On two different paragraph give your personal opinion to Kent Acheson and
Cost Accounting assigns costs to individual items in a process. For example, a hospital radiology department (x-ray) will assign how much it costs to run the department, including lights, each x-ray technician, x-ray technician manager, radiology supplies, etc. Then, when any other department in the hospital uses the radiology department a specific cost will be assigned based on some factor, such as the amount of time used, or the number of x-rays ordered. This is known as a Cost Accounting System.
This system usually takes a lot of time and energy to implement, and is the reason why it is not more widely used; notwithstanding the time and energy, the Cost Accounting System is more efficient in assigning costs, and can help determine which departments are losing money.
In week five the information covered regarding cost behaviors, including issues as fixed and variable costs; direct and indirect costs; and total, average, and marginal costs. Specific tools and techniques widely used for cost analysis, such as break-even (BE) analysis. Also covered was how organizations allocate costs from some departments to other departments and ultimately to patients and products. We focused primarily on Activity Based Costing (ABC) and variations of that. We ventured into metrics and their worth to comparisons within an industry.
Hospitals use metrics to gauge how they are doing comparatively to other like institutions. Cleverly and Cleverley (2011) introduced a new measure of hospital volume that is more realistic than other metrics commonly used today, healthcare finance leaders can better compare activity and costs- and identify savings potential. Equivalent patient units is a more reliable measure of a hospital’s patient volume than adjusted discharges or adjusted patient days because it better accounts for both inpatient and outpatient volumes (Cleverley & Cleverley, 2011). Three elements are required to calculate equivalent patient units:
equivalent visits, and
the payment ratio (Cleverley & Cleverley, 2011).
All of these elements are available through publicly available data, making it possible for hospitals to immediately adopt this new metric and, thereby, better understand their potential for savings (Cleverley & Cleverley, 2011).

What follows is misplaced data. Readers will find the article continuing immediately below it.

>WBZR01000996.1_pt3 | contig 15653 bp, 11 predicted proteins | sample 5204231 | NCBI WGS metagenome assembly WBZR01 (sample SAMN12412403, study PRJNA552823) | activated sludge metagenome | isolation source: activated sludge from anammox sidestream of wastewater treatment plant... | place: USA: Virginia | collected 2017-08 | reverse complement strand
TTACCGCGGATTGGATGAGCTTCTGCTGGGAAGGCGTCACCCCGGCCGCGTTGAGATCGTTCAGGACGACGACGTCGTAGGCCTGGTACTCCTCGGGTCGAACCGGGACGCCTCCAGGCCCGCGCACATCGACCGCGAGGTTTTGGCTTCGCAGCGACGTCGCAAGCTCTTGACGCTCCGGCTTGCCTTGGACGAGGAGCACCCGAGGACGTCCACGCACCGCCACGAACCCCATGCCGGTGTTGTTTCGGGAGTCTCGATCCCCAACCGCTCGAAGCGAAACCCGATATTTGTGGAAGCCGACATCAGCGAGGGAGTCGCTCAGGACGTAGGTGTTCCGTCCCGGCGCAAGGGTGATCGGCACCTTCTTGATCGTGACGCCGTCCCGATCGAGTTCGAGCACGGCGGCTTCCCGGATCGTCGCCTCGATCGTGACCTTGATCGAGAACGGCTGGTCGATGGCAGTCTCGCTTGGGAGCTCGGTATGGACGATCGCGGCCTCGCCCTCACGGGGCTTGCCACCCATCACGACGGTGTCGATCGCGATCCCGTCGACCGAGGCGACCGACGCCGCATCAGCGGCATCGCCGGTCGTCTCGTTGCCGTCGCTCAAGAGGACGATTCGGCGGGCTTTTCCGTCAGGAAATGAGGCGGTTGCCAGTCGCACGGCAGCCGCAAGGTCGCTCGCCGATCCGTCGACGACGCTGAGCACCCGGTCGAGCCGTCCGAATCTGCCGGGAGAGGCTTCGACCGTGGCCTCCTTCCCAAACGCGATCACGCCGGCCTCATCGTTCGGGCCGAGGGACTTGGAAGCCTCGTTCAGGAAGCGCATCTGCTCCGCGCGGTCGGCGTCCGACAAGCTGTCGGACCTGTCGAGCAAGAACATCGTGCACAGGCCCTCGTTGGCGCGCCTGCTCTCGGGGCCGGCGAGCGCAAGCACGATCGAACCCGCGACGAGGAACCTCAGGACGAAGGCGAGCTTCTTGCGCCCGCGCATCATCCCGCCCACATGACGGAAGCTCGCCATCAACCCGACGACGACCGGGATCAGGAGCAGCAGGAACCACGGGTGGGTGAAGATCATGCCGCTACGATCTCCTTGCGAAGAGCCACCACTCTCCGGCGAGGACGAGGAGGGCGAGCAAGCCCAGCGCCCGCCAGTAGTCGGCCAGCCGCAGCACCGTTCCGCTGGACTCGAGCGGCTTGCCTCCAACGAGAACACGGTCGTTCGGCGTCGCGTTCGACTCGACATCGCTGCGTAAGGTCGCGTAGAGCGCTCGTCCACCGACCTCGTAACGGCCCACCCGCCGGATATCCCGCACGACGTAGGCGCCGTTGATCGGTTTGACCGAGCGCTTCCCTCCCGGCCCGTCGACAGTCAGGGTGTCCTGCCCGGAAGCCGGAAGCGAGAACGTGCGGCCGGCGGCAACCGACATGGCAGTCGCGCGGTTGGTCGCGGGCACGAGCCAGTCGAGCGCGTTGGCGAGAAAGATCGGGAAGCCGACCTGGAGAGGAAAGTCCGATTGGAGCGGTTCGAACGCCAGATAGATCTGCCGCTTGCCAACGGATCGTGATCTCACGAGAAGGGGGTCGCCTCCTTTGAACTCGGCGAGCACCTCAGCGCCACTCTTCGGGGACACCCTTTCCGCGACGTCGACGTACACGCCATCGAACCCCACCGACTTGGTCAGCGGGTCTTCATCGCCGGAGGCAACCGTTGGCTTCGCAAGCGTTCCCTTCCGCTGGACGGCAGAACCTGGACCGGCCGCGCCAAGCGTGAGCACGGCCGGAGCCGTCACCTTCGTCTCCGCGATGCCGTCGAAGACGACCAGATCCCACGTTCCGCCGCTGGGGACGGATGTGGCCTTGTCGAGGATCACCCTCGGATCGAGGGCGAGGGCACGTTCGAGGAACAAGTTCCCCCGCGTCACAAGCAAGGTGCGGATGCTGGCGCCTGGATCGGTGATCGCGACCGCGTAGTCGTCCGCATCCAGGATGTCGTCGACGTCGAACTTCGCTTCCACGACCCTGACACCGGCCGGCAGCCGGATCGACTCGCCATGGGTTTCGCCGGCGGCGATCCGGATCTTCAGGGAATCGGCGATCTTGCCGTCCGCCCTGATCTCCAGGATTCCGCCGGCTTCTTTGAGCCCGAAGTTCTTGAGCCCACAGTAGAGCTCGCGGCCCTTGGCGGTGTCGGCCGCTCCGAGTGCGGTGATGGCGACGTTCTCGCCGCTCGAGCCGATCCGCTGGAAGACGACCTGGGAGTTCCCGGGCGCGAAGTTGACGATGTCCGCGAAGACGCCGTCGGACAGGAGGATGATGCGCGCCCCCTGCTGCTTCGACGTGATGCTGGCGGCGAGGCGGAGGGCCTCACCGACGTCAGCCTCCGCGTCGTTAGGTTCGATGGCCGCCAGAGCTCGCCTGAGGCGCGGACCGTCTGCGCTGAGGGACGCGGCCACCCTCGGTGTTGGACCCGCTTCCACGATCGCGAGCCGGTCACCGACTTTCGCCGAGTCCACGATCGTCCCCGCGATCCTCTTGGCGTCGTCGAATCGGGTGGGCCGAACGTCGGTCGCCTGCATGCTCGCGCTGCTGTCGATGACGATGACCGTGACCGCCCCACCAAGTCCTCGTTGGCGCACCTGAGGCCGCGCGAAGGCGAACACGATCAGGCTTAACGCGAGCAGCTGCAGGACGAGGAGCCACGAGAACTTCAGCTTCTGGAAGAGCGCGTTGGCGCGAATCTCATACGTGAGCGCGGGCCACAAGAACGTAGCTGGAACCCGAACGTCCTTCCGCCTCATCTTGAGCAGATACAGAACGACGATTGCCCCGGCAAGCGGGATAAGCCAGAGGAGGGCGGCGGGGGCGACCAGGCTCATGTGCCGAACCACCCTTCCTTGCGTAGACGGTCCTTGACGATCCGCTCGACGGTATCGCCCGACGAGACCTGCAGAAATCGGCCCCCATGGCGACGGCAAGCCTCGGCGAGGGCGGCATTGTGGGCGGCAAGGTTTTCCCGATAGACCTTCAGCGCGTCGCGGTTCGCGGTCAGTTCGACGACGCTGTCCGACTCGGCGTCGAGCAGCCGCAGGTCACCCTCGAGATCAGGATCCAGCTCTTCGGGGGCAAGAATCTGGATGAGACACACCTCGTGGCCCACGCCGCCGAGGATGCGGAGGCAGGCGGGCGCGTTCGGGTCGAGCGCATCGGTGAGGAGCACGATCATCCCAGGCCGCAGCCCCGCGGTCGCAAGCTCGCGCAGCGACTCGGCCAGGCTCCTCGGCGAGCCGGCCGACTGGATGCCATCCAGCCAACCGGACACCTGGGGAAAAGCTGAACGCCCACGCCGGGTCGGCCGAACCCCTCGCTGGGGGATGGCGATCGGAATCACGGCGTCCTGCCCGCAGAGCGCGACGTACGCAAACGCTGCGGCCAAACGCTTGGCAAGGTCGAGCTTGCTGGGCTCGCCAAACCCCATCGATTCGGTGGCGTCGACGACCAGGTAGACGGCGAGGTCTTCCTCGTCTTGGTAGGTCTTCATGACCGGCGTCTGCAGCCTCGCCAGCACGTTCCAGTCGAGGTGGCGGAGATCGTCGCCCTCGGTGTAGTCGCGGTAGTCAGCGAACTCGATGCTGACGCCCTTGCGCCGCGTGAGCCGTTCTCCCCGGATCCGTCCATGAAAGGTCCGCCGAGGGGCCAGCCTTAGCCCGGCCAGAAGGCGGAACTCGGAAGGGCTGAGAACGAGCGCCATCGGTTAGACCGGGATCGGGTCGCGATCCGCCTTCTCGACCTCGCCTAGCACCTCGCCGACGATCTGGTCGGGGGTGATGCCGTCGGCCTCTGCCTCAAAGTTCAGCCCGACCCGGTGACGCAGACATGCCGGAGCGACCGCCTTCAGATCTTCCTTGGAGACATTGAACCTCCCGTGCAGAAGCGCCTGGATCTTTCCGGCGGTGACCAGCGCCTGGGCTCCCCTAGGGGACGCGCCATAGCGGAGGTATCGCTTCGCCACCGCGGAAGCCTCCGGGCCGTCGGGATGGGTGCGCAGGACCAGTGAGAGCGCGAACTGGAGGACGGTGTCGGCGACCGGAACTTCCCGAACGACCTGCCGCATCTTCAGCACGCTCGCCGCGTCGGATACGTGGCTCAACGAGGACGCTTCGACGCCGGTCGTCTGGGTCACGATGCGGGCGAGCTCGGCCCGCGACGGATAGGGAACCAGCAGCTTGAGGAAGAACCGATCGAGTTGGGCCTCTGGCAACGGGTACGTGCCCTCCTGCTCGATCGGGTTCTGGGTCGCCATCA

Cleverley, W. O., & Cleverley, J. O. (2011). A better way to measure volume–and benchmark costs. hfm (Healthcare Financial Management), 65(3), 78.
Financial statement analysis can defined as looking over all pertinent financial statements for the use of decision making purposes and to have a better understanding of where a company or organization is at financially. To help a company grow and do better, financial statements must be analyzed and can be more easily used and understood by managers, shareholders, potential and current investors and other interested parties.
In healthcare, financial statement analysis can help a manager decide if investing in new equipment is tangible option for the coming year by comparing the needs of prior years. Financial statement analysis in healthcare can also be useful in looking at trends when hospital census seems to increase by comparing multiple years. This can be helpful for managers with staffing needs and equipment purchasing. Another use is the prospect or need of opening additional facilities. By having financial statement analysis, the healthcare organization can see where higher amount of patient traffic is, such as at the organization owned urgent care centers. By looking at years past it can see when did the sudden influx take place and maybe seek outside information as to why. Did a new neighborhood get built? Did a competing organization close down? Financial statement analysis in healthcare is very important at all levels of the organization.
Kenton, W. (2018, December 13). Financial Statement Analysis. Retrieved January 10, 2019, from https://www.investopedia.com/terms/f/financial-statement-analysis.asp